Which liberal politician has disappointed you the most?
Lyndon Johnson, of course.
How do you get around (bike, public transportation, car)? Why?
I drive an old car and I don’t feel guilty about it. Real conservation is going to require a confrontation with the corporations, a tax on carbon, stiff gas mileage standards, more money for public transport, etc. So if liberals and leftists feel they have done their part biking about or taking the bus, it is a species of false consciousness.
What local media do you depend on?
A long labor struggle is now underway at the local newspaper, the Santa Barbara News-Press, so the entire political establishment in the county is boycotting the paper. I therefore talk to my friends, in and out of local government, a lot more to find out what is going on.
What’s the best piece of advice someone gave you when you were young?
Actually it was bad advice. The evening before leaving for college in the early fall of 1962, the father of a friend gave me one of my first beers, sat me down by the pool in the still muggy air, and told me “Don’t sign anything.” He had been burned by the McCarthyite hysteria of a decade and more before. Naturally I rebelled and have been signing stuff and organizing stuff to be signed for decades since.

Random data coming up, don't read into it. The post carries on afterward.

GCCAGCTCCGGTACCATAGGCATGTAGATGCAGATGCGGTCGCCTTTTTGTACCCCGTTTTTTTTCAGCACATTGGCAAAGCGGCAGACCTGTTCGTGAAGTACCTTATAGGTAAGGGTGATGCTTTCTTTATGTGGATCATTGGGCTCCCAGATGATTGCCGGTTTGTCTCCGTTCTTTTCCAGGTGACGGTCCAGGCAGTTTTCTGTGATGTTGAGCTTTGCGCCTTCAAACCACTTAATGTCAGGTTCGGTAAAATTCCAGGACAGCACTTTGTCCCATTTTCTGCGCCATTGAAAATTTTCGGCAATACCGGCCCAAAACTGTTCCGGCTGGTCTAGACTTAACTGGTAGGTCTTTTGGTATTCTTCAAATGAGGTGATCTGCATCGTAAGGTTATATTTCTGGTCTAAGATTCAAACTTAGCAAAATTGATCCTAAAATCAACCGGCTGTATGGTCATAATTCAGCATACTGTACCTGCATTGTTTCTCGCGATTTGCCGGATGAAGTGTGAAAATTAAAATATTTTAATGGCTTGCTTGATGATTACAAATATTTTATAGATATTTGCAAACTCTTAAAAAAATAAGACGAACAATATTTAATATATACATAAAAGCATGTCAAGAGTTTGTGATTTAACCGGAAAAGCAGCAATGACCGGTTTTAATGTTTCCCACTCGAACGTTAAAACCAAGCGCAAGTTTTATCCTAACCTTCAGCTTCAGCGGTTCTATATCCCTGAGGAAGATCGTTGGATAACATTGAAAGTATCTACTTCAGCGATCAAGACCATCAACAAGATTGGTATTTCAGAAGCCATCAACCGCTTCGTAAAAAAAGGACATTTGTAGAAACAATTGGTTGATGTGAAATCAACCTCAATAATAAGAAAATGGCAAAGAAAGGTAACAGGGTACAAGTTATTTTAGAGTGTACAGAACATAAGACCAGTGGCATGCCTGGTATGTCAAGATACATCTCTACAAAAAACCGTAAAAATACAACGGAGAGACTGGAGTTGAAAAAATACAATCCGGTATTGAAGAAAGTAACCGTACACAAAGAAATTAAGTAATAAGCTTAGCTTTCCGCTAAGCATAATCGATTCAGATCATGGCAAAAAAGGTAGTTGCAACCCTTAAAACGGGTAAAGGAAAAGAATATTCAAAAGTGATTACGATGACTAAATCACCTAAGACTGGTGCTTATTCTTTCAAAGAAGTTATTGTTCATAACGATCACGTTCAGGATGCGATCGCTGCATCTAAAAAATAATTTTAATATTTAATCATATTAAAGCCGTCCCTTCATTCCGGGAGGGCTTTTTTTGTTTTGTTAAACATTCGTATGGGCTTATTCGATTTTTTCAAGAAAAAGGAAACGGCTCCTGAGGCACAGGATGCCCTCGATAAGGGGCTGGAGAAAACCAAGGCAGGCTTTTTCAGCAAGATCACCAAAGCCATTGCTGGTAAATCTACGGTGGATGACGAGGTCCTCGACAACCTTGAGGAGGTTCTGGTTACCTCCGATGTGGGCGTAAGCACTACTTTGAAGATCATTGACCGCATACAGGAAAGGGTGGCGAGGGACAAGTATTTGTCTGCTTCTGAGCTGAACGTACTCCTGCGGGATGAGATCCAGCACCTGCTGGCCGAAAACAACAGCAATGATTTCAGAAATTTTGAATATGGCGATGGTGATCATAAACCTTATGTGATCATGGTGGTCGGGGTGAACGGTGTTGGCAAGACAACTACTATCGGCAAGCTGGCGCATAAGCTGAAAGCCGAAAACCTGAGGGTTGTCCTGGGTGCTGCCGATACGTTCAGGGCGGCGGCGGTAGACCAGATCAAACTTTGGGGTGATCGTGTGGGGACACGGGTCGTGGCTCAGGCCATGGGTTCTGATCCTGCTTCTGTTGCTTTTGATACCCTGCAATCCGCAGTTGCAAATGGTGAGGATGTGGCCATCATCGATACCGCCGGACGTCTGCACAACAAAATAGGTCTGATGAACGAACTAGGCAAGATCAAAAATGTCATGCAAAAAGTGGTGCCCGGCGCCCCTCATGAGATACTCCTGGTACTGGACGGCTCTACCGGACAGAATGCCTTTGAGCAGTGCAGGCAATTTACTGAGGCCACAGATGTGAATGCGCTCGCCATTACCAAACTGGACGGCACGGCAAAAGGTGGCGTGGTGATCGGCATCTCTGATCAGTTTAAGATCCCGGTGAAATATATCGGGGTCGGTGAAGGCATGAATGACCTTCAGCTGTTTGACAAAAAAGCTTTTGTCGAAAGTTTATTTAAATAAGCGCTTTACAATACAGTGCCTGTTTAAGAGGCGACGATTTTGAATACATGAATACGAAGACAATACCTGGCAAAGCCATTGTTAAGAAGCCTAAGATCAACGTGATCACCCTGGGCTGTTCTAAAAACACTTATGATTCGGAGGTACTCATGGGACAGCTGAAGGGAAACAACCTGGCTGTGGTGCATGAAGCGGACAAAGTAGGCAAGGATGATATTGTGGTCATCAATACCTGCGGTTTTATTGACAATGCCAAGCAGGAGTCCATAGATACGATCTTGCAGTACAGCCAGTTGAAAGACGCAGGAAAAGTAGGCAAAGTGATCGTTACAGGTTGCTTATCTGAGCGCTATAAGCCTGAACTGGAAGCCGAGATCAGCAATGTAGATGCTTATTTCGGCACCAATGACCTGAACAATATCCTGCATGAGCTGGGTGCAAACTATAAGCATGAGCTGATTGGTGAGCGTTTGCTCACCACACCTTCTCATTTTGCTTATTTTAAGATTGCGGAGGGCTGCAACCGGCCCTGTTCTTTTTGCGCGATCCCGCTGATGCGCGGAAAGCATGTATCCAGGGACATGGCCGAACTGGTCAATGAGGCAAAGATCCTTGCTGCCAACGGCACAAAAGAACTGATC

What’s the last, good film you saw?
What is the last, best book you have read?
Andrew Wender Cohen’s The Racketeer’s Progress: Chicago and the Struggle for the Modern American Economy, 1900 – 1940. By explaining how petty capitalists and craft unionists have sought to control the labor market within a chaotic municipal setting, Cohen tells us a lot about why racketeering and corruption, far more than Communism and Socialism, have been the descriptors that have attached themselves to unionism, in the last century and this one.
Guilty television watching pleasure?
The History Channel.
What trend in popular culture do you find the most annoying?
Tattoos on young women and, to a slightly lesser extent, on young men.
—June 16, 2009
Nelson Lichtenstein is the author of State of the Union: A Century of American Labor, as well as a biography of Walter Reuther.